19.9 C
Supported byspot_img

Mongolia slaps $155M tax bill on Turquoise Hill’s mine; NGO claims company owes more

Member of Europium Groupspot_img
Supported byspot_img

Turquoise Hill Resources Ltd. and parent Rio Tinto Group’s ambition to build one of the world’s largest copper and gold mines, called Oyu Tolgoi, in Mongolia’s Gobi Desert, has hit a number of stumbling blocks in recent weeks.

Last week, Jean-Sebastien Jacques, the chief executive of Rio Tinto, flew to Mongolia’s capital city to meet with prime minister Ukhnaagiin Khurelsuk about how to build “win-win” partnerships.

One looming dispute is the Mongolian government’s claim that Oyu Tolgoi owes an additional US$155 million in taxes — the mine’s second tax dispute since 2014.

Supported by

In another setback, earlier this month, Turquoise Hill also declared a ‘force majeure’ after a convoy of trucks hauling concentrate from Oyu Tolgoi to China, where it is smelted, was disrupted by protests at the two countries’ border.

Jacques did not announce solutions to either problems, but his visit may not have been fruitless. He announced a working group with the Mongolian government to address issues such as the high funding costs of Oyu Tolgoi, power solutions and how to enable more money to flow to the town next to the mine. The company also announced opening a new office in the country.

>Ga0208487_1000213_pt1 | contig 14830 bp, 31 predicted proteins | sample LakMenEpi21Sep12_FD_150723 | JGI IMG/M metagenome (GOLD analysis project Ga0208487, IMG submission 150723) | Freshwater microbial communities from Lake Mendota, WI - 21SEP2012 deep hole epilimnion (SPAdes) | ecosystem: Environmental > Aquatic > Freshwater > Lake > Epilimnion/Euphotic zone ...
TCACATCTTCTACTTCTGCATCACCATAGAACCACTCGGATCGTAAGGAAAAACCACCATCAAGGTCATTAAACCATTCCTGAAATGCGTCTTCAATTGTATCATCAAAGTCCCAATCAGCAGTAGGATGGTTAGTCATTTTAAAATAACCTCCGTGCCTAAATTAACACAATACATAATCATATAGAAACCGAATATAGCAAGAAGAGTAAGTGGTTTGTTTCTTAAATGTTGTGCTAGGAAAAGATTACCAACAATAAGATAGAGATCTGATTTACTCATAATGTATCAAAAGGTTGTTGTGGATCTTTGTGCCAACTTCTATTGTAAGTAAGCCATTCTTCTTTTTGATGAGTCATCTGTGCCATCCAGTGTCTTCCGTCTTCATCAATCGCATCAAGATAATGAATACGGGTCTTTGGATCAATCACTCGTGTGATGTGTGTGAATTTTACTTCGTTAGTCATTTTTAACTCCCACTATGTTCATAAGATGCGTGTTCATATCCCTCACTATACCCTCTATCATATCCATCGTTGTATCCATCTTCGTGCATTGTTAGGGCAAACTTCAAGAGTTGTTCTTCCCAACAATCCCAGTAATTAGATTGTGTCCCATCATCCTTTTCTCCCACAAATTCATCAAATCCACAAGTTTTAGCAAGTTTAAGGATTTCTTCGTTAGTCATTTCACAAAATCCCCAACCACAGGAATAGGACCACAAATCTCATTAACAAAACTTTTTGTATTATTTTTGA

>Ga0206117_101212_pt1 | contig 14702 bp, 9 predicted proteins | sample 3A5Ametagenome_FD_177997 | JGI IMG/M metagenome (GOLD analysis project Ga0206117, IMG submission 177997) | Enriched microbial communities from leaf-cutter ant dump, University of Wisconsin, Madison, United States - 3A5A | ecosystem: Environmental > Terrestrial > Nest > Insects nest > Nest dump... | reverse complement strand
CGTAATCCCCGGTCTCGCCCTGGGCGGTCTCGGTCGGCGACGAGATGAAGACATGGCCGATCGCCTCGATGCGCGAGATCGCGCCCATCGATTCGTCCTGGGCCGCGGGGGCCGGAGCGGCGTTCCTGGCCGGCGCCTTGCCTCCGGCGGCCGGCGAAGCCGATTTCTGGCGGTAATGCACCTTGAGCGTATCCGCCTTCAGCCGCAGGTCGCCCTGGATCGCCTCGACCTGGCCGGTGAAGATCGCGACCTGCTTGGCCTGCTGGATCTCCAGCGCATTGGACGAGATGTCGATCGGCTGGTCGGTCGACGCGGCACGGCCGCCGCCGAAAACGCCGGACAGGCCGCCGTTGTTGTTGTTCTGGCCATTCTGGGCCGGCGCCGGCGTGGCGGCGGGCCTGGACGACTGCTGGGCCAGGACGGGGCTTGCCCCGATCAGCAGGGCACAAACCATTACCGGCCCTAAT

By Tuesday, the border protests, which were unrelated to Oyu Tolgoi, had reportedly cooled off.

But if the past is any indication, Mongolia is unlikely to collect $155 million in taxes.

“Oyu Tolgoi LLC has paid all taxes and charges required,” Turquoise Hill Resources stated in a press release.

A company spokesman said it has 30 days to appeal the Mongolian tax audit assessment.

In 2014, appealing proved a successful route for the company. That June, Turquoise Hill announced a Mongolian tax audit had found US$127 million in “unpaid taxes, penalties and disallowed entitlements” for three years, 2010 to 2013, associated with the initial development of the Oyu Tolgoi mine.

By September, an appeal to the Tax Dispute Resolution Council of the Mongolian General Taxation Department slashed the amount owed by more than 75 per cent to US$30 million.

Now, the tax feud centers on withholding taxes: Oyu Tolgoi LLC did not pay taxes from 2013 to 2015 on the management fee taken by Rio Tinto and Turquoise Hill, and the Mongolian government believes it is obligated to do so, among other issues, according to an analyst report released earlier this month by Canaccord Genuity’s Dalton Bareto.

“We believe this situation will likely play out in a similar manner (to 2014),” Bareto wrote, noting he spoke to management.

By one calculation, however, Turquoise Hill owes much more in taxes and not just to the Mongolian government. The Netherlands-based Centre for Research on Multinational Corporations, also known as SOMO, will issue a report on Wednesday finding that Turquoise Hill lobbied the Mongolian government for concessions that have saved the company hundreds of millions of dollars in taxes and other payments, according to a source.